As they planned to close eight schools next fall, leaders of St. Paul’s public schools blamed charter school competition and low birth rates for a seven-year downward trend in enrollment.
In a report to the school board on Tuesday, they identified another hurdle: class size limits negotiated by the teachers’ union that have been in effect since 2013-14.
Research director Stacey Gray Akyea said that with the help of a consultant, the district in 2014 predicted slow but steady growth in the years to come. Instead, enrollments fell by 2,091 in K-5 grades alone.
She said she couldn’t be sure class size limits were responsible for the decline, calling it a “possible relationship.” But four separate models from the research bureau found both real and expected associations between the caps and declining enrollment.
“We need to understand our registration situation,” Gray Akyea said. “We were supposed to be in a very different place. “
A model starting in 2013 predicted that class size limits would now cost 47 students at a growing elementary school and 66 students at a declining school.
A language immersion school, she said, should have lost even more students – 91 – because immersion schools rarely accept students in upper grades who did not start there.
Called an “exploratory analysis,” the district report comes as district leaders try to persuade the school board to approve a consolidation plan they call Envision SPPS.
At the same time, the St. Paul Federation of Educators has made further reductions in class size a priority in collective bargaining for their upcoming contracts.
“Class size matters. The fewer students you have in a classroom, the more you are able to build better relationships with your students, you can spend more time working individually with students or in small groups. There is much more you can accomplish, ”said Pete Grebner, chemistry professor and member of the bargaining team.
The current contract includes limits on the number of students per class at all levels, Kindergarten to Grade 12. The ceilings, which have changed since 2013, now range from 20 to 40 students and are one or two students lower in the 30 poorest schools. in the neighborhood.
The union is now proposing a reduction in these ceilings by two additional students at all levels. The school district has not made its own proposal on the matter.
District negotiators “blamed teachers for the low enrollment rate without taking any responsibility for their lack of effort to increase enrollment or the funding issues, which have plagued our schools for years,” said Rene Myers, member of the bargaining team, in an October 7 video update.
Board member John Brodrick suggested on Tuesday that the district that failed to meet enrollment expectations was perhaps more linked to concerns about standards of safety and behavior at the school and not to provide a full education.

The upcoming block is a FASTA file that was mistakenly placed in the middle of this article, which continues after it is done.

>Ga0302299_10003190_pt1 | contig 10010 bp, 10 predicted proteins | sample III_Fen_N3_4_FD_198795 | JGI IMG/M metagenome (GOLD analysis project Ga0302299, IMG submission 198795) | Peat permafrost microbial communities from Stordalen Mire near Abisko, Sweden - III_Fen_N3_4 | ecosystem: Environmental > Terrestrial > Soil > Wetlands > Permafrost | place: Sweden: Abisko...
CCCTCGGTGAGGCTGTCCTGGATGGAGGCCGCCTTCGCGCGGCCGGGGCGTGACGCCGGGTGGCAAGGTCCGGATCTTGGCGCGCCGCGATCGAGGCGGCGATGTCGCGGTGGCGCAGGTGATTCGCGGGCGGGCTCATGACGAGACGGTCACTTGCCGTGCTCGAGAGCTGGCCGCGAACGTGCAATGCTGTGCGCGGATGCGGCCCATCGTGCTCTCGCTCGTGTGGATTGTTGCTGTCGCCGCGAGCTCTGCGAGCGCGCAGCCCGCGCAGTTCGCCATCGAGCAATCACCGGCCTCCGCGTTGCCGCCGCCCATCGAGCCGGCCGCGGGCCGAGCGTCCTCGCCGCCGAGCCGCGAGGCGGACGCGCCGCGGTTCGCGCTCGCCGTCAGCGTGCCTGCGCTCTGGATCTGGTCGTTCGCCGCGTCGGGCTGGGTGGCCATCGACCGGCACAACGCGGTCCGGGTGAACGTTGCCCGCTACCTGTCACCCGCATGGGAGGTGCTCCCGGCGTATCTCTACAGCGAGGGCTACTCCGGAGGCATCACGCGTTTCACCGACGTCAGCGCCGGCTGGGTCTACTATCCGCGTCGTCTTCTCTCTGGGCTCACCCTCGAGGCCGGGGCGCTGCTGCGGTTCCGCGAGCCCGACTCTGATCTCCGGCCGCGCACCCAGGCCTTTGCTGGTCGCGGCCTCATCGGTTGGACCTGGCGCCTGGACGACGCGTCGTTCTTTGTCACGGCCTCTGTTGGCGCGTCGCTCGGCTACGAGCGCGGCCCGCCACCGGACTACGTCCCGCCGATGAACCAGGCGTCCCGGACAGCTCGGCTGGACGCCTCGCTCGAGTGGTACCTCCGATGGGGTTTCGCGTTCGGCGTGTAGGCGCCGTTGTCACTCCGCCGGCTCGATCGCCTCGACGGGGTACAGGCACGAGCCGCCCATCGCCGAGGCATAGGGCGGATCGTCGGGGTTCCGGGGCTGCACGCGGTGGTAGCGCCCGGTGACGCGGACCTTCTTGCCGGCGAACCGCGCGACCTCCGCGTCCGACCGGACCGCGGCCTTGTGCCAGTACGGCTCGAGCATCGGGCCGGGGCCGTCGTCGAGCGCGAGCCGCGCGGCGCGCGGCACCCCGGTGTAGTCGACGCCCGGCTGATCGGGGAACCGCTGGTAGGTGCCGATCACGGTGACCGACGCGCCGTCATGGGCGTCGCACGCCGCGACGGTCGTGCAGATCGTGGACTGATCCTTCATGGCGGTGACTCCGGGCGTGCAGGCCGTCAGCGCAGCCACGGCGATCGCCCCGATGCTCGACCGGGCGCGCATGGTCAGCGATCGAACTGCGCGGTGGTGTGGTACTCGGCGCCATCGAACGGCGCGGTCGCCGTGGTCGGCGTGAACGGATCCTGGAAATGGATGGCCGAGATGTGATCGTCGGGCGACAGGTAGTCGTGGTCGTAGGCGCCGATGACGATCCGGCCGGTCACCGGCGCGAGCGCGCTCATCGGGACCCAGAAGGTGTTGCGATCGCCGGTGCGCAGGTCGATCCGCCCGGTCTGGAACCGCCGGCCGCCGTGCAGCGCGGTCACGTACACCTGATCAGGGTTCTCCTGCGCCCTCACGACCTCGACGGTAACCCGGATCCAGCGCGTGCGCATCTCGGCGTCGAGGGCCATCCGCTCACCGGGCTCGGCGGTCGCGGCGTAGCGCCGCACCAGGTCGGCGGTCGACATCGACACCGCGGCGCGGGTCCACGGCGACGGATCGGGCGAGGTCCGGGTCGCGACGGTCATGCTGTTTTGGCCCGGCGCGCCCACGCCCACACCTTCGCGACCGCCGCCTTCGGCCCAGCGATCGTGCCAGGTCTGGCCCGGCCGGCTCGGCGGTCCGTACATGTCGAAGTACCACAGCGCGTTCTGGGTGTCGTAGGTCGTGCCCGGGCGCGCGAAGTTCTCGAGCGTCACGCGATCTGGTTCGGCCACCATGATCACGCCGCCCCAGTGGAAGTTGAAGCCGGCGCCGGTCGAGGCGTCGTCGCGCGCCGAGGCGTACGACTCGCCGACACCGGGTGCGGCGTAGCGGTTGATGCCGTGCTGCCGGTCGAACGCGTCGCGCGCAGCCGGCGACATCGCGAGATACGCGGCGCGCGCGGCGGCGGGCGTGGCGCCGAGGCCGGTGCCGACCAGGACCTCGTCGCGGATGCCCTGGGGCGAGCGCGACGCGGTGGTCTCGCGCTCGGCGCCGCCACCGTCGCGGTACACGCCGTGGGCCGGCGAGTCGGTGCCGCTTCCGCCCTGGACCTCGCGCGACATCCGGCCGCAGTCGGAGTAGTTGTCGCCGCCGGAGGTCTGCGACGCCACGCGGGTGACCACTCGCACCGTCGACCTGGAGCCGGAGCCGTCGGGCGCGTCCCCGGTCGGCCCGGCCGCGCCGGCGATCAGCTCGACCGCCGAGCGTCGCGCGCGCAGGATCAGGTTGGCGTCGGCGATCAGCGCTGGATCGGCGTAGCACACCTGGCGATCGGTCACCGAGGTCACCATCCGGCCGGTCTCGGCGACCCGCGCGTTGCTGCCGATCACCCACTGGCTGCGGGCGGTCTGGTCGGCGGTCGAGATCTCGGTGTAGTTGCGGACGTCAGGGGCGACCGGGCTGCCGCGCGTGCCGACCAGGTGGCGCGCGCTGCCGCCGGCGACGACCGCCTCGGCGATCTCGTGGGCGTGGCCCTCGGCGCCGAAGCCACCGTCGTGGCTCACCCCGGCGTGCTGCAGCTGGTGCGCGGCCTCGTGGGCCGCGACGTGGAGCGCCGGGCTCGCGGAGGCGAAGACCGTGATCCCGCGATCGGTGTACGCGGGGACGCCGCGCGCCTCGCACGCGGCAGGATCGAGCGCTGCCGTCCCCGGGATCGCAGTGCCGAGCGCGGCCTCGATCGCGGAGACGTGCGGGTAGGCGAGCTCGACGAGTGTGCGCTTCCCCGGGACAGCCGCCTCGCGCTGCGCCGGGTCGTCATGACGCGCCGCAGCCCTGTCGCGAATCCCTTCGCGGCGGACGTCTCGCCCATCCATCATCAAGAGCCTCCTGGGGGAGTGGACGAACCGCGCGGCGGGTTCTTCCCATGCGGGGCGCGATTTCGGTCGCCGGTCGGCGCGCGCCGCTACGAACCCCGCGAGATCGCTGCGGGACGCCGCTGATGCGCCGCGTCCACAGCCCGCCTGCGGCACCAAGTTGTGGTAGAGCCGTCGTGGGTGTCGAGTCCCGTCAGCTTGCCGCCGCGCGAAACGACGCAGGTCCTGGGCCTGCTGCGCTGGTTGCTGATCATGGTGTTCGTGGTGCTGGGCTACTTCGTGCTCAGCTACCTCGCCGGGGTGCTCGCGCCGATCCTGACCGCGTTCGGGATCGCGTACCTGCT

Gray Akyea said she didn’t disagree with other factors, but the systemic nature of the enrollment decline suggests class size limits are to blame.
“It’s not isolated in some schools,” she said.
Board member Jim Vue found the analyzes compelling.
“With class size limitations, I wonder if St. Paul’s public schools can increase their enrollment? My answer is no, on that basis, ”he said.
The teachers’ contract allows for ad hoc committees involving union and district representatives, who can lift ceilings for certain classes. Head of Schools Andrew Collins said most of the time, committees don’t agree to make room for another student.
LITTLE EFFECT ON ACHIEVEMENT
The district study was limited to the possible effects of class size limits on enrollment. But researchers elsewhere have found little evidence that caps are good for students.
While popular with parents, downsizing class sizes appears to offer little benefit at great expense, according to research from the Brookings Institution, a non-partisan think tank.
Their 2011 report concluded that large reductions in class size – from 7 to 10 students – “can have significant long-term effects on student achievement,” especially for low-income and early-grade students. years.
But the costs of hiring additional teachers are significant. Reducing single-student classes in schools across the country would cost around $ 12 billion, roughly the equivalent of what the U.S. government typically spends on Title I programs for low-income students. Brookings found.
The report suggests that school districts and states would be better off spending that money on more effective interventions, such as “computer-assisted instruction, inter-age tutoring, early childhood programs, and increased time.” teaching ”.